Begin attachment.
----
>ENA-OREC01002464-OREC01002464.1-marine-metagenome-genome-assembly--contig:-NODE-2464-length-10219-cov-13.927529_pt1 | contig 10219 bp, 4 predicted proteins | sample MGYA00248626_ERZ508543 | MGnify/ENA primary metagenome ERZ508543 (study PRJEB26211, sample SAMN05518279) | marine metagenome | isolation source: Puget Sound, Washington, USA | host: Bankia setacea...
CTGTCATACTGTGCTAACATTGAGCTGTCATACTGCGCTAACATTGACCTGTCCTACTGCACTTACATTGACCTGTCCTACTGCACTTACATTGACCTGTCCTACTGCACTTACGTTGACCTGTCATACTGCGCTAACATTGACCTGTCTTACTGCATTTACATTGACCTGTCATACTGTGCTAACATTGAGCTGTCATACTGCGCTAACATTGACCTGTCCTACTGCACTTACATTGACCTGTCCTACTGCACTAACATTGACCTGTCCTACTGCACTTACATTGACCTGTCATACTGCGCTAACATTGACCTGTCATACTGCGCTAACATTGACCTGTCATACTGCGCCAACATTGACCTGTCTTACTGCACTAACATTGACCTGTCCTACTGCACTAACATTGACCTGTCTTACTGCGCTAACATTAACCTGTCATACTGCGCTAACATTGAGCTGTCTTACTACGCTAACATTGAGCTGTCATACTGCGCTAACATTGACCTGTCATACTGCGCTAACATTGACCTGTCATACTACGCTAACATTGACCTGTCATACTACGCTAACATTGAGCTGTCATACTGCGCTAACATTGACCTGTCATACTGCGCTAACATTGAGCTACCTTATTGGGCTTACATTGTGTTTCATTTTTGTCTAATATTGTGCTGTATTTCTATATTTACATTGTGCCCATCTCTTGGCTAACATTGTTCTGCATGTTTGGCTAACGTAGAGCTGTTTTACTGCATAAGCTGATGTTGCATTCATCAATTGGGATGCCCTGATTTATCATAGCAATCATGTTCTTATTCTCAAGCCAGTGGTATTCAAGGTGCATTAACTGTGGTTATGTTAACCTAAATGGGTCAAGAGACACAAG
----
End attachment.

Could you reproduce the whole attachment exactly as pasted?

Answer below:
>ENA-OREC01002464-OREC01002464.1-marine-metagenome-genome-assembly--contig:-NODE-2464-length-10219-cov-13.927529_pt1 | contig 10219 bp, 4 predicted proteins | sample MGYA00248626_ERZ508543 | MGnify/ENA primary metagenome ERZ508543 (study PRJEB26211, sample SAMN05518279) | marine metagenome | isolation source: Puget Sound, Washington, USA | host: Bankia setacea...
CTGTCATACTGTGCTAACATTGAGCTGTCATACTGCGCTAACATTGACCTGTCCTACTGCACTTACATTGACCTGTCCTACTGCACTTACATTGACCTGTCCTACTGCACTTACGTTGACCTGTCATACTGCGCTAACATTGACCTGTCTTACTGCATTTACATTGACCTGTCATACTGTGCTAACATTGAGCTGTCATACTGCGCTAACATTGACCTGTCCTACTGCACTTACATTGACCTGTCCTACTGCACTAACATTGACCTGTCCTACTGCACTTACATTGACCTGTCATACTGCGCTAACATTGACCTGTCATACTGCGCTAACATTGACCTGTCATACTGCGCCAACATTGACCTGTCTTACTGCACTAACATTGACCTGTCCTACTGCACTAACATTGACCTGTCTTACTGCGCTAACATTAACCTGTCATACTGCGCTAACATTGAGCTGTCTTACTACGCTAACATTGAGCTGTCATACTGCGCTAACATTGACCTGTCATACTGCGCTAACATTGACCTGTCATACTACGCTAACATTGACCTGTCATACTACGCTAACATTGAGCTGTCATACTGCGCTAACATTGACCTGTCATACTGCGCTAACATTGAGCTACCTTATTGGGCTTACATTGTGTTTCATTTTTGTCTAATATTGTGCTGTATTTCTATATTTACATTGTGCCCATCTCTTGGCTAACATTGTTCTGCATGTTTGGCTAACGTAGAGCTGTTTTACTGCATAAGCTGATGTTGCATTCATCAATTGGGATGCCCTGATTTATCATAGCAATCATGTTCTTATTCTCAAGCCAGTGGTATTCAAGGTGCATTAACTGTGGTTATGTTAACCTAAATGGGTCAAGAGACACAAG